Non-MS skill = more job security and growing demand.

    Really sad, BECAUSE Linux is getting huge.

    But in the other hand, is our duty to keep Mr.Gates money-fat and make sure that NSW does not compete with Silicon Valley.

    AMEN.
    anonymous
  • Why?

    Why play the man and not the ball, because you don't agree with Myke?

    Obviously you have never helped anybody and because you haven't, maybe it is you who needs to wake up to himself?
    anonymous
  • Again?

    Again playing the man. Learn to spell and then learn to debate?

    Who made you the Caesar of what is acceptable?

    Why don't you just accept people's thought's, warts and all, instead of having a hissy fit over ettiquette?

    Some people shamefully, have no decency to their fellow man's thoughts and reasoning.
    anonymous
  • Uh-huh

    Getting huge huh? Have you looked at what PC's are shipping with? Even the much touted netbook world (supposedly perfect for linux) is Windows all over. Face it. It ain't ready. And may never be
    anonymous
  • It is a lot easier

    Moved my mom to Linux about 1 1/2 years ago.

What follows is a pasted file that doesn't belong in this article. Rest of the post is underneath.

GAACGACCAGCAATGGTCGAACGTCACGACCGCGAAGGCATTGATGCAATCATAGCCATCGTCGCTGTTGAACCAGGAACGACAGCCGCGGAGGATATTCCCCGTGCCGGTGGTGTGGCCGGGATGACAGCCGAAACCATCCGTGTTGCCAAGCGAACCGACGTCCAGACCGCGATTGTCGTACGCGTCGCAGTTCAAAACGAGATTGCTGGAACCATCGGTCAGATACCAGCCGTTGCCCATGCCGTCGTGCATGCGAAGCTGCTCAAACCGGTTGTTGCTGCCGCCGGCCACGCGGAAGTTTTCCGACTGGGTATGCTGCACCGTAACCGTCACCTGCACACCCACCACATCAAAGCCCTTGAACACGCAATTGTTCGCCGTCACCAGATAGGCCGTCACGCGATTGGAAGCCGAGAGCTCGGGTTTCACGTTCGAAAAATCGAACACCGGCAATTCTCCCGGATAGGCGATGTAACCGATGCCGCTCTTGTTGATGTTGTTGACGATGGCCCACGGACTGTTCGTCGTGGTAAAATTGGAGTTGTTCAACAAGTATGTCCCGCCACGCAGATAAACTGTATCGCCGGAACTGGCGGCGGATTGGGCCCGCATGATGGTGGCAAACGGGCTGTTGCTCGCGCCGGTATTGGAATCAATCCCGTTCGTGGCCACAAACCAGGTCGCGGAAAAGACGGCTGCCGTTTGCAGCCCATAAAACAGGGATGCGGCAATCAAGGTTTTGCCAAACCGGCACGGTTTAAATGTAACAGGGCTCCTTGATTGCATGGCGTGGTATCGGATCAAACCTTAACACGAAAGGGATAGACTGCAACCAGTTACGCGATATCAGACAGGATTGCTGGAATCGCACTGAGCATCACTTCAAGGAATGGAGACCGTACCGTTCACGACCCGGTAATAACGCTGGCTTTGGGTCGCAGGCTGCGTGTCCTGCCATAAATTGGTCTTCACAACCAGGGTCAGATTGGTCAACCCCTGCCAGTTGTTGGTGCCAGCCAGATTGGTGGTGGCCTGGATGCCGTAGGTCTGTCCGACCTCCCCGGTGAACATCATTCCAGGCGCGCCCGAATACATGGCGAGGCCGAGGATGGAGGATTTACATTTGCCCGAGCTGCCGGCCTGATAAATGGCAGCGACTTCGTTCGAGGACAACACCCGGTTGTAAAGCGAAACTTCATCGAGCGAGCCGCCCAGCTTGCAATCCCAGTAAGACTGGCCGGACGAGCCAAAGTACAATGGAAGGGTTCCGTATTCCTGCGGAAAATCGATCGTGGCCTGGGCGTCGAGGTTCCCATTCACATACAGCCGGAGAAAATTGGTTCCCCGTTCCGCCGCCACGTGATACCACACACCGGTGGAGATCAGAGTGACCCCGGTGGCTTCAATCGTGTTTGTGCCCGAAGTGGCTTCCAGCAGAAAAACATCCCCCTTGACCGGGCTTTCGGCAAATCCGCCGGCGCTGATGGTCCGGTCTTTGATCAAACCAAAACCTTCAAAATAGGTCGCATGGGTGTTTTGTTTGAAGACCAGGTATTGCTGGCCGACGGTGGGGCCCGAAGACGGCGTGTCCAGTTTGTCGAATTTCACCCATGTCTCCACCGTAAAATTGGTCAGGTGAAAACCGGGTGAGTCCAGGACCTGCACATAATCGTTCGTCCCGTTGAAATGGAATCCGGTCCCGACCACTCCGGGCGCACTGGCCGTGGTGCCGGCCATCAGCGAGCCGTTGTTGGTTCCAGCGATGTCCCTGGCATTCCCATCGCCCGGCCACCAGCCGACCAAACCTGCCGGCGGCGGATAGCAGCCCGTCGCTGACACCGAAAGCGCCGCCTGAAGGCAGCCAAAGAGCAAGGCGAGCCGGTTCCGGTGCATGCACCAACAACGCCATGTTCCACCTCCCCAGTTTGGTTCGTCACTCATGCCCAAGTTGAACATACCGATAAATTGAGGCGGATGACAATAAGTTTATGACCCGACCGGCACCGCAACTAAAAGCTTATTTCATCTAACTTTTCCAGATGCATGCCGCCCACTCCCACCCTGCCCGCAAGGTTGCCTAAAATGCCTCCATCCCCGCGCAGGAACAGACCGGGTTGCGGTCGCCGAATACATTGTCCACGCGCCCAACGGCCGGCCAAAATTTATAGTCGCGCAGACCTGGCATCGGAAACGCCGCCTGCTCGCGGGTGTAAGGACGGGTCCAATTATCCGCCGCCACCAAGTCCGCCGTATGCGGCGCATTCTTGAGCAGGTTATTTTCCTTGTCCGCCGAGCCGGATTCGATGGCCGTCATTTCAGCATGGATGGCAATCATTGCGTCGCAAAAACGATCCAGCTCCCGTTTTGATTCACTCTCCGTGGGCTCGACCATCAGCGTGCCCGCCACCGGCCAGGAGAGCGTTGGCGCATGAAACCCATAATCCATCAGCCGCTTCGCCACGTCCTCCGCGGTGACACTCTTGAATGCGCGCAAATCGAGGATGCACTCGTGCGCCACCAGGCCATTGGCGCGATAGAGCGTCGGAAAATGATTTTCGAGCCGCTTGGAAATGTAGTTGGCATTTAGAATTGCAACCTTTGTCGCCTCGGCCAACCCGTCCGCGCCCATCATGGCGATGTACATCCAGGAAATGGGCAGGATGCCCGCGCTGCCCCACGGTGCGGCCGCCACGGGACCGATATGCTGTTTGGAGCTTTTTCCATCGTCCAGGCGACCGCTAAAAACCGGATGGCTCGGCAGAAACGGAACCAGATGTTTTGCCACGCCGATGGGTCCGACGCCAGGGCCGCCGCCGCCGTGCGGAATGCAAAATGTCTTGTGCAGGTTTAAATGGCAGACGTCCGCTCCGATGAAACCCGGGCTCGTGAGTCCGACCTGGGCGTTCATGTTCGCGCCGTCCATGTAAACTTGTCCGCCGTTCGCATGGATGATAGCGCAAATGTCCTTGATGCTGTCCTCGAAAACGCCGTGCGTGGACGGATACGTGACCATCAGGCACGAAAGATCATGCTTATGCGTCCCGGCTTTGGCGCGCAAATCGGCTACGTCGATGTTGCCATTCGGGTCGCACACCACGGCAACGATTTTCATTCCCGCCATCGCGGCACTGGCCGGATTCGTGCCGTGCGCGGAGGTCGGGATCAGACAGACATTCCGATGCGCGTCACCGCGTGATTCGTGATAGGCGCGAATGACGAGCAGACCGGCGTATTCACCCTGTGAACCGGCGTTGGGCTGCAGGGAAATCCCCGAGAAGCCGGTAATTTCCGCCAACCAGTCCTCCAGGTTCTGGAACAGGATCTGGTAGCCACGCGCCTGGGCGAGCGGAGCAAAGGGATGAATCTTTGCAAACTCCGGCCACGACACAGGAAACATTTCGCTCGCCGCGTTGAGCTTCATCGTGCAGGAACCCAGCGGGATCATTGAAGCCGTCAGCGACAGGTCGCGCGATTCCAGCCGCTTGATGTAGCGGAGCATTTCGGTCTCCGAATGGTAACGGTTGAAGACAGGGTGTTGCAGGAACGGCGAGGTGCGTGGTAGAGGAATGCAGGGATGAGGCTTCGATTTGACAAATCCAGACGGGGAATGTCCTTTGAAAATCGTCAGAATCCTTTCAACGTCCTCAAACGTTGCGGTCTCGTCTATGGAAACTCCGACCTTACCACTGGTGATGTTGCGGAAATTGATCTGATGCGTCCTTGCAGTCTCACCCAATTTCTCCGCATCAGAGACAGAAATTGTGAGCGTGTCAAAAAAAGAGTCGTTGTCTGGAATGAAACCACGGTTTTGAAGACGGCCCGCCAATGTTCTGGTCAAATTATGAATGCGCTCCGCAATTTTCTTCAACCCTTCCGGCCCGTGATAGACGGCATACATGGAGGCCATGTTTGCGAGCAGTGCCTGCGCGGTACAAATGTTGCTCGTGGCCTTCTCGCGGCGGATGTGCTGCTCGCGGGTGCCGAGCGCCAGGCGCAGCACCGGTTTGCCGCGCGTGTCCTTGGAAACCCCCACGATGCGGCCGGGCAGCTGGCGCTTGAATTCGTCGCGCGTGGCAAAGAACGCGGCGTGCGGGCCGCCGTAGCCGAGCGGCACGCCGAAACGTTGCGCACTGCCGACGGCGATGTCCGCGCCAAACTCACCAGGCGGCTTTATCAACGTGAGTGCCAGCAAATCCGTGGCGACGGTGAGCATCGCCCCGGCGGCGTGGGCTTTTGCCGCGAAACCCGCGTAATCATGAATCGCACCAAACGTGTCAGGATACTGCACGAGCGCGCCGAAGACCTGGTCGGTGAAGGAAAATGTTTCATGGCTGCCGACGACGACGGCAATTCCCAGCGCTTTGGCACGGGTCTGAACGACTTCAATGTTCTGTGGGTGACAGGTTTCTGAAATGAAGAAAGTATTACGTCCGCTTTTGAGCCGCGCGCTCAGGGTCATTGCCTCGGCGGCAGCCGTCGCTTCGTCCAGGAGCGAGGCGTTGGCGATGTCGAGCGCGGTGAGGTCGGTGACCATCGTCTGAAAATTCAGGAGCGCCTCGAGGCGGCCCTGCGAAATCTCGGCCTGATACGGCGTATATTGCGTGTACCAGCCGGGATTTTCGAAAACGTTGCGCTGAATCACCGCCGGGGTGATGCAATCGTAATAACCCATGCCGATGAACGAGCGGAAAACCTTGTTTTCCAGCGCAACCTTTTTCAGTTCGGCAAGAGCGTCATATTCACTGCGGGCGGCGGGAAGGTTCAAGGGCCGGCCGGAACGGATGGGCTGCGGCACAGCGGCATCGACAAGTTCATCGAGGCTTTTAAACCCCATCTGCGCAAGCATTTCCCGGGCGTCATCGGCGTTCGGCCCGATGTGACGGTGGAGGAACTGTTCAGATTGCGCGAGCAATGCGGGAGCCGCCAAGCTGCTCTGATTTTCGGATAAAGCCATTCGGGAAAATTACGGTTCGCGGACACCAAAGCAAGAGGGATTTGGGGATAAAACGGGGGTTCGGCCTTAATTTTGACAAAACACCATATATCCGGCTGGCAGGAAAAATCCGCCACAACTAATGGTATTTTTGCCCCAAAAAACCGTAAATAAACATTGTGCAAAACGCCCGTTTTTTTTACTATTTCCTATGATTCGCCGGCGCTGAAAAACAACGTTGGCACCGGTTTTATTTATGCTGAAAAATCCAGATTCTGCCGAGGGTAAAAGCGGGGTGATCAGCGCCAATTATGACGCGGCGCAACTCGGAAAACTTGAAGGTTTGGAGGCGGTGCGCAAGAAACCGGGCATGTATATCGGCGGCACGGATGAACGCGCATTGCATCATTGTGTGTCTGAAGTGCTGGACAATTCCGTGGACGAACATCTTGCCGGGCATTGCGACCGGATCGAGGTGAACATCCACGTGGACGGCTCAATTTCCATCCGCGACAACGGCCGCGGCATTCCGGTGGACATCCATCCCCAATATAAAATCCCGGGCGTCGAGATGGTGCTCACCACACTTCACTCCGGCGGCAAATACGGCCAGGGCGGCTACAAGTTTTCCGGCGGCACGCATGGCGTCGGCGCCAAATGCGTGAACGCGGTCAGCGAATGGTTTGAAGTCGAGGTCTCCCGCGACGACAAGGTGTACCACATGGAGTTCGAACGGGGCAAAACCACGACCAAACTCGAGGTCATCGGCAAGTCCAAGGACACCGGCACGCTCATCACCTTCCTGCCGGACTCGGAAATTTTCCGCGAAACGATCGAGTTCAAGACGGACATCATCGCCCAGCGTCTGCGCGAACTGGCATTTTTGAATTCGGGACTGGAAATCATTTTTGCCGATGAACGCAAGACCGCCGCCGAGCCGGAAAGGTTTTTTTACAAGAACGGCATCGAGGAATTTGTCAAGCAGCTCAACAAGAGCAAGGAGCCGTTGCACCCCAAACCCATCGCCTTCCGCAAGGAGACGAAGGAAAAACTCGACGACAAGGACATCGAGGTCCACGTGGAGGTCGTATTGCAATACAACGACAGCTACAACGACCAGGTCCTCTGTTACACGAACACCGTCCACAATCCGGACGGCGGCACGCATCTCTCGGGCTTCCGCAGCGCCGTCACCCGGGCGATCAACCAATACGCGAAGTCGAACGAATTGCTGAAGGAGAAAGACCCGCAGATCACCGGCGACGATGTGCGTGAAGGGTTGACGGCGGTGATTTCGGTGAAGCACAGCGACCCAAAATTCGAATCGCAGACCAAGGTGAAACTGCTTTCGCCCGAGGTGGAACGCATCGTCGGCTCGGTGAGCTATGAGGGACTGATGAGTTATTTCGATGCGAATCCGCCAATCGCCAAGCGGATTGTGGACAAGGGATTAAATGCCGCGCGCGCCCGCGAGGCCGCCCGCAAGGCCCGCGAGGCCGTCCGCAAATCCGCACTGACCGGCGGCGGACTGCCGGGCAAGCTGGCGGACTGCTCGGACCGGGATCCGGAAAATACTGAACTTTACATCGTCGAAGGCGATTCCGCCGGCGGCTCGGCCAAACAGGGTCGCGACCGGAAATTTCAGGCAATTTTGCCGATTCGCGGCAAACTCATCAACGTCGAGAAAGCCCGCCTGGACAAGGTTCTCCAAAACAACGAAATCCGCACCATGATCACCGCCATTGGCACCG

She learned XP about 6 or 7 yrs ago.

    Her calls for help dropped from 2 X a week to 1 every 2 months. Usually installing new HW on her home network.

    Only thing I do is log in remotely to update her laptop and desktop (she got a virus on the desktop and asked me to migrate to Linux because it is far superior - her words).
    anonymous
  • DET Laptop roll out.

    I don't seriousl know how anyone could expect anything different. Given Microsoft's juicing up XP's life-support it would have been a given that if the NSW governemtn went with Netbooks it would be machines that run Windows XP.

    Sure Linux is far superior has better security inherently but XP is a solid platform that has stability Vista can only dream about. Linux never had a look in because when governments need to spend money they go for what costs the most as opposed to what is the most effective.

    Its sad the Microoft has plugged a very real market hole that had given Linux and opportunity for even more mainstream recognition. But such is the nature of the industry at the moment.
    anonymous
  • Geez Editor

    So NSW DET does an evaluation and selects what they want.

    And you have a hissy fit. Perhaps it was not up to the job?

    I've gotta say, your Silicon Valley coment was laughable.
    anonymous
  • Oh dear

    To think that the reason Microsoft's operating system is on all netbooks is because that's what the customer chose is just plain wrong.

    Microsoft bought the market.
    anonymous
  • Oh dear

    NSW DET did their evaluation and were going to go with Linux - Microsoft recognised this and bought out their decision - effectively making it for them.
    anonymous